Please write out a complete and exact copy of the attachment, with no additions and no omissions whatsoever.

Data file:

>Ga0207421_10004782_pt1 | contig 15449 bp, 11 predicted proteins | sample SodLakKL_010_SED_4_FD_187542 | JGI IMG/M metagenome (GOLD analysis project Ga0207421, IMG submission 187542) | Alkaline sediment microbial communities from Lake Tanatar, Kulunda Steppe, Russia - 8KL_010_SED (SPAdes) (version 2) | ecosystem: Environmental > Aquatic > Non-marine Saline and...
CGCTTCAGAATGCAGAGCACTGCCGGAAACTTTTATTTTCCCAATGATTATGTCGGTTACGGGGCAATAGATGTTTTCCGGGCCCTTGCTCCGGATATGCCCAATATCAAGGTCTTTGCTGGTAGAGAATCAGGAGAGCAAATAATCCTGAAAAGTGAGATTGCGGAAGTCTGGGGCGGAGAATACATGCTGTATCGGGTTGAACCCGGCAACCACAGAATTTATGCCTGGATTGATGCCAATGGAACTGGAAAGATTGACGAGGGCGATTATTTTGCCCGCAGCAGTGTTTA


>Ga0207421_10004782_pt1 | contig 15449 bp, 11 predicted proteins | sample SodLakKL_010_SED_4_FD_187542 | JGI IMG/M metagenome (GOLD analysis project Ga0207421, IMG submission 187542) | Alkaline sediment microbial communities from Lake Tanatar, Kulunda Steppe, Russia - 8KL_010_SED (SPAdes) (version 2) | ecosystem: Environmental > Aquatic > Non-marine Saline and...
CGCTTCAGAATGCAGAGCACTGCCGGAAACTTTTATTTTCCCAATGATTATGTCGGTTACGGGGCAATAGATGTTTTCCGGGCCCTTGCTCCGGATATGCCCAATATCAAGGTCTTTGCTGGTAGAGAATCAGGAGAGCAAATAATCCTGAAAAGTGAGATTGCGGAAGTCTGGGGCGGAGAATACATGCTGTATCGGGTTGAACCCGGCAACCACAGAATTTATGCCTGGATTGATGCCAATGGAACTGGAAAGATTGACGAGGGCGATTATTTTGCCCGCAGCAGTGTTTA